MORGANTOWN, W.Va. - If you don't find amusing all the comings and goings with the business that is West Virginia's athletic department these days, well, you just don't have much of a sense of humor.
Really, pop a bowl of corn, sit down with your brew of choice and just consider it all.
Be it RFPs or BOGs or IMGs, it all comes around to my favorite acronym of all.
That would be the Good Ol' Boys, who when they aren't causing the problems are being outed for being at their root.
Of course, the bottom line is that very little of it really affects you, right? I mean, for the most part this is all bookkeeping. Where WVU's Tier 3 media rights are concerned, you're still going to switch on your radio or TV and hear or see what you want to hear or see.
OK, so maybe next year you don't park in the Blue Lot. Maybe it's the Dodge Blue Lot, as was suggested in a back-and-forth between the school and those bidding for the Tier 3 rights. Commercialization. It's not new.
Perhaps the athletic department becomes richer for it all. That's certainly the goal, isn't it? From a stability standpoint, that's a good thing. Maybe from a competitive standpoint, too. If you're a West Virginia fan, there's nothing wrong with that.
But the bottom line here is that it's all business. It's all bookkeeping. It's all a matter of who gets the money. And it's not you.
At least in part, it's the Good Ol' Boys. And isn't it just a bit amusing watching them haggle over it?
Take those Tier 3 rights, for example. The report by the state's attorney general Monday on the school's attempt to award a contract for those can pretty much be summed up thusly: WVU was apparently within its rights to just go out and award a contract without even bidding it. But when it decided not to - when it elected to solicit bids and do it that way - it botched it royally. So the AG suggests it be done again, and WVU agreed.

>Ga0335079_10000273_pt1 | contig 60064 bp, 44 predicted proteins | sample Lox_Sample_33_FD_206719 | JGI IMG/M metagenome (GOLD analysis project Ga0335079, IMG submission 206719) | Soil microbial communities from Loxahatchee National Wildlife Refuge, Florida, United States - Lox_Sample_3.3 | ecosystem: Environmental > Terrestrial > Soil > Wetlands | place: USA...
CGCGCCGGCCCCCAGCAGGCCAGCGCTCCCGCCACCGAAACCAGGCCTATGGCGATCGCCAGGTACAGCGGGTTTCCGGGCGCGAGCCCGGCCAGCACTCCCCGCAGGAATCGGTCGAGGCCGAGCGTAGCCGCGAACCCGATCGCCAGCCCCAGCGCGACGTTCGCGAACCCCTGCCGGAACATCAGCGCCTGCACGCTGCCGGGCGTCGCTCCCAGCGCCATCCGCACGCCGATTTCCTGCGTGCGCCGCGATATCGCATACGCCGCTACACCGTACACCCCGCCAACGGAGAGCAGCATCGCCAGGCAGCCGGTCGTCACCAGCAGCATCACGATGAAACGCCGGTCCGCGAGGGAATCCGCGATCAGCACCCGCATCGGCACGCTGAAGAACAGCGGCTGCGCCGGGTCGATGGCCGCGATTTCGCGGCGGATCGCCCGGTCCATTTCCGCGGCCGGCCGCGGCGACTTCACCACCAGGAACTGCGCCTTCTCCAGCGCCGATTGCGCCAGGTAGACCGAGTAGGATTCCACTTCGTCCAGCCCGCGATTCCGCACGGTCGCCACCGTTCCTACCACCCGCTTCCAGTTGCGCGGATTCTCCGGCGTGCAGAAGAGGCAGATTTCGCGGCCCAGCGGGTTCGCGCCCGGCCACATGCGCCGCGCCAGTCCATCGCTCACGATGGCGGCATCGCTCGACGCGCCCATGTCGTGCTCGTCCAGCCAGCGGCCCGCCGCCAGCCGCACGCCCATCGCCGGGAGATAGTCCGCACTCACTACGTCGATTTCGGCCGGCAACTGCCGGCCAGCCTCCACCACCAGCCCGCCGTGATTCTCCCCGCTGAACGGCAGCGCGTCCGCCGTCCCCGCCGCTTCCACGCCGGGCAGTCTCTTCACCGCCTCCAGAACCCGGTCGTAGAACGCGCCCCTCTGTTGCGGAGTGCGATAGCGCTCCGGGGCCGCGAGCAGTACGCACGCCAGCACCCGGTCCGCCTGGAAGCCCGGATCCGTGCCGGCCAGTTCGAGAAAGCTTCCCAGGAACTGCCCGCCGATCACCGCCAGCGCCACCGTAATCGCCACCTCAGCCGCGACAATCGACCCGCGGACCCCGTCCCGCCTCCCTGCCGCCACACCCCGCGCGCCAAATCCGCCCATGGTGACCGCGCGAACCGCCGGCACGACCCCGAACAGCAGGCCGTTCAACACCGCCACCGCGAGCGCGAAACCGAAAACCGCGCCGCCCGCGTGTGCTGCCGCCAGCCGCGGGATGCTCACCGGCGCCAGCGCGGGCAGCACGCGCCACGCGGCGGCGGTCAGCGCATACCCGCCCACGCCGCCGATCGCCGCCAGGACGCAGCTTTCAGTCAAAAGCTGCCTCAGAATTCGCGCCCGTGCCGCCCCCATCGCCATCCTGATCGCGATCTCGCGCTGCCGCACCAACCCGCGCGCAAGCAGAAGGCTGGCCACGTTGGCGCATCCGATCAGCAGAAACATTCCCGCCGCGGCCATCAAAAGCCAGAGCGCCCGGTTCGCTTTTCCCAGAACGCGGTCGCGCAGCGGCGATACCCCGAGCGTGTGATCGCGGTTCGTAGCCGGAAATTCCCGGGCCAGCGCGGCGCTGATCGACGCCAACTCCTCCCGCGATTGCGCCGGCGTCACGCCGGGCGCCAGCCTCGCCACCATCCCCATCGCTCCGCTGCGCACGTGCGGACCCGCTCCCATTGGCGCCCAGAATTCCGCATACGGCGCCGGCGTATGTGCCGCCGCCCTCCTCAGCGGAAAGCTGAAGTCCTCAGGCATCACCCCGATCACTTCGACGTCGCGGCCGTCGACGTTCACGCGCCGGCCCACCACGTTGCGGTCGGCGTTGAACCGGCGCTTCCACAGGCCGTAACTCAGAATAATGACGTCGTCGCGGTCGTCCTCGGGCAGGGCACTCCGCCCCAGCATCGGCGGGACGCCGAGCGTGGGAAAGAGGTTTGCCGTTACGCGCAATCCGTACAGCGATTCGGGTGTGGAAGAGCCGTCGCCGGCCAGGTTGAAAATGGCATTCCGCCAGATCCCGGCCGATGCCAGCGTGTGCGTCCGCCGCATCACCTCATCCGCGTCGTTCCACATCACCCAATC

Where does the GOB fit into this? Well, that's the great part. Oliver Luck, the guy who was hired to run the athletic department like a business and bring it into the 21st century, for some reason felt compelled to share the proceeding with Drew Payne, the chairman of the university's Board of Governors. Sure, there were all sorts of confidentiality stipulations attached to the bidding process, but surely those don't apply to Payne, who even if he wasn't the chairman of the BOG is part of the GOB.
Oops. Turns out those confidentiality clauses do apply. And that's especially true when Payne - as well as David Alvarez, another dual BOG and GOB member - is financially linked to Bray Cary and his West Virginia Media group. Then again, it seems almost everyone involved here is linked to Cary and his company, which became a huge player in the Tier 3 media rights when it attached itself to IMG, the company that would have won - and still might win - the contract.
Of course, that's where it gets even better. The reason IMG didn't sail through the process is because of John Raese. If you don't know Raese as a former Republican candidate for senator, governor, etc., then maybe you'll know him as the owner of West Virginia Radio Corp.